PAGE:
Secrets of the Most Thankless N.B.A. Job: Referee

The referee Zach Zarba had spent, by his count, roughly 23 nights a month away from home during the N.B.A.’s regular season for the past 17 years. Then the coronavirus pandemic hit, and the league suspended its season in March.

It was, in a way, a welcome shock to the system for Zarba, 45, who quarantined in Brooklyn with his wife, Christiane, and their two children, Jackson, 8, and Jordan, 6.

But Zarba couldn’t simply sit around with his newfound free time waiting for games to resume. Just like the players he whistles on the court, he had to stay in shape for all the running he has to do during games — much more than officials in most other sports. He exercised at home and ran the 3.35-mile loop in Prospect Park. Zarba said N.B.A. officials are weighed three times a year.

He and the other referees also watched N.B.A. game video often to try to keep their eyes sharp. Players and coaches are sometimes given the benefit of the doubt when it comes to rust after inactivity. Not so much referees. Zarba has officiated more than 1,000 regular-season games after joining the profession in part because of his father, who was a baseball umpire in Brooklyn.

“It’s a great job,” Zarba said. “You have the best seat in the house. Every night, your job is never the same.”

The games inside the N.B.A.’s bubble at Walt Disney World near Orlando, Fla., have provided a new set of challenges for officials, who are calling games in mostly empty arenas, meaning they hear every bit of chirping from benches that would normally be drowned out by crowd noise.

“It’s like a rec league game, but you’ve got the best players in the world here,” Zarba said.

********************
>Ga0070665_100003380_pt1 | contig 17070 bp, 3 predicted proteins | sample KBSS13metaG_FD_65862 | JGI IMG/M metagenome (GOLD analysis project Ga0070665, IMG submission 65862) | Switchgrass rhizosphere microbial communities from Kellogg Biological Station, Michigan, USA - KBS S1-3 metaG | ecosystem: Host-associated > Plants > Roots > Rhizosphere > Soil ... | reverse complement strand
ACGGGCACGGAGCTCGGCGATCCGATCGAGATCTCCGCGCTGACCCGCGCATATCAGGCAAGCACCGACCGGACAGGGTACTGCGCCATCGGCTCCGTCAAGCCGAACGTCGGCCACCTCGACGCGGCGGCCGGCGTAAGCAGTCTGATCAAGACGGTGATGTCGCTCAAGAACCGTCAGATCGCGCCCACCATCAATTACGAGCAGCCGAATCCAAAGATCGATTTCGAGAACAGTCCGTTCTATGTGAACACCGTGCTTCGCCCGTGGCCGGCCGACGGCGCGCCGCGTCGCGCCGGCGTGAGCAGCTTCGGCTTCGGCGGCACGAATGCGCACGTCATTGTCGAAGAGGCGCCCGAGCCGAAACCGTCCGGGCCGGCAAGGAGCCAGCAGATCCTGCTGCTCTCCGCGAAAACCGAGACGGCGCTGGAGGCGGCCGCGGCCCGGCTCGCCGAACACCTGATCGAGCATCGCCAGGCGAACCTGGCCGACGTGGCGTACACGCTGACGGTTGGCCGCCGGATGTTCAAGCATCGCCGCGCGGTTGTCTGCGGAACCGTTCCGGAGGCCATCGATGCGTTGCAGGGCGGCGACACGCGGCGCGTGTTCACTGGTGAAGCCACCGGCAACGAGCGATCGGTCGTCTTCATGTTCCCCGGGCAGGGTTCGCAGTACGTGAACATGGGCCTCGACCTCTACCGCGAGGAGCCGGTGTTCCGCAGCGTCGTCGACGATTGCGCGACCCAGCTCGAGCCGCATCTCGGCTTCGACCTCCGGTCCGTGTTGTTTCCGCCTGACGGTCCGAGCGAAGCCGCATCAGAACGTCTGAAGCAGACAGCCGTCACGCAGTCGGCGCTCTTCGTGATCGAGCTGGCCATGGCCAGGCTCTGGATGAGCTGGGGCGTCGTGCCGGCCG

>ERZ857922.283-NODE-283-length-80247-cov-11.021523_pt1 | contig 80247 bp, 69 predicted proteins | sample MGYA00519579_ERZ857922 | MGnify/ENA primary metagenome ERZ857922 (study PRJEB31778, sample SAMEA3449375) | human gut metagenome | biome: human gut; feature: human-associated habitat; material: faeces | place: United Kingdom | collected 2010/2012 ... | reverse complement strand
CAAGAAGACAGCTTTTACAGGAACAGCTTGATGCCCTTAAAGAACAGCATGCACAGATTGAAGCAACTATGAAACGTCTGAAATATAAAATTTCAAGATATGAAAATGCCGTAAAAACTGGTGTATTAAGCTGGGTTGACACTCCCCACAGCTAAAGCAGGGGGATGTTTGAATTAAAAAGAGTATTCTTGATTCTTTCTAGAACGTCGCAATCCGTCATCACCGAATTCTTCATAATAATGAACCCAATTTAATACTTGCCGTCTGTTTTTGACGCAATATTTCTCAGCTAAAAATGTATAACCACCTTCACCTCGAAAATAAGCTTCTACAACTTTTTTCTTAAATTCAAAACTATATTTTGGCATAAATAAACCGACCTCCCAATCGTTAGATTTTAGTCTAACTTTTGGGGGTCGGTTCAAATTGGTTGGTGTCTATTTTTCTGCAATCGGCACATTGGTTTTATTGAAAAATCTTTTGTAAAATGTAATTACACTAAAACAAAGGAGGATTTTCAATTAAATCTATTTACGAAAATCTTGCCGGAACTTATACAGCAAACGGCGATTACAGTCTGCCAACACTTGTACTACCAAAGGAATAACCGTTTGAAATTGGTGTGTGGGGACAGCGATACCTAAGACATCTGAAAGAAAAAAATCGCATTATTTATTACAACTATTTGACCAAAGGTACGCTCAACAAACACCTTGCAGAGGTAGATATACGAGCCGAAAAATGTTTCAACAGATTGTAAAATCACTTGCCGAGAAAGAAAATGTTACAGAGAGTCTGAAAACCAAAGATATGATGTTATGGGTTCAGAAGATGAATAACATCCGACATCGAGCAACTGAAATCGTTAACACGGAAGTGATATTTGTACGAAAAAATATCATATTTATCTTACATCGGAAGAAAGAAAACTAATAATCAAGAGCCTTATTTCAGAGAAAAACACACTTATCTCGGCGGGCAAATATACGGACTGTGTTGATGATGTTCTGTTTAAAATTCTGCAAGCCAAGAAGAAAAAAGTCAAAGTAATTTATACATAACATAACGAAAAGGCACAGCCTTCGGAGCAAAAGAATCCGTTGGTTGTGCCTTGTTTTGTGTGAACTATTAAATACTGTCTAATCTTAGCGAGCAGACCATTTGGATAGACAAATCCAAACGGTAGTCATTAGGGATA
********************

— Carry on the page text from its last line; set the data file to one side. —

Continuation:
He is one of the 18 referees still in Florida for the N.B.A.’s conference finals, and he spoke by Zoom about his career, life in the bubble and reading social media to stay on top of player drama.

This interview has been condensed and lightly edited for clarity.

So in your job, on your best day, you get yelled at by your colleagues, thousands of fans, not including the people sitting at home on their couches. You could do your job 99 percent well, but the 1 percent will spawn articles criticizing you, written by jerks like me. Help me understand why being a professional referee is appealing.


I think first you have to have the love of the game. You have to be a hoops junkie. You have to discover the profession first, which can be kind of hard because nobody thinks about officiating. Everyone wants to play or coach. For me, it was discovering the craft and the profession, and then when you try, it’s something that you either love or you hate it.

Was there rust when the season resumed?

Yeah, I think that would be expected. And there was, I think. The N.B.A. ramp-up was probably about three weeks or so. We had a week of training camp and then two weeks of scrimmages. I think that’s where the rust showed for us.

Do you think you officiate differently when there are fans?

I’m not sure. I’ve gotten questions about, “Well, you can hear more so you can call more fouls.” We’re not trained that way. We’re trained to get the open angle and when you don’t have an open angle, somebody else does. Trust your partner. The person who can see it should call it.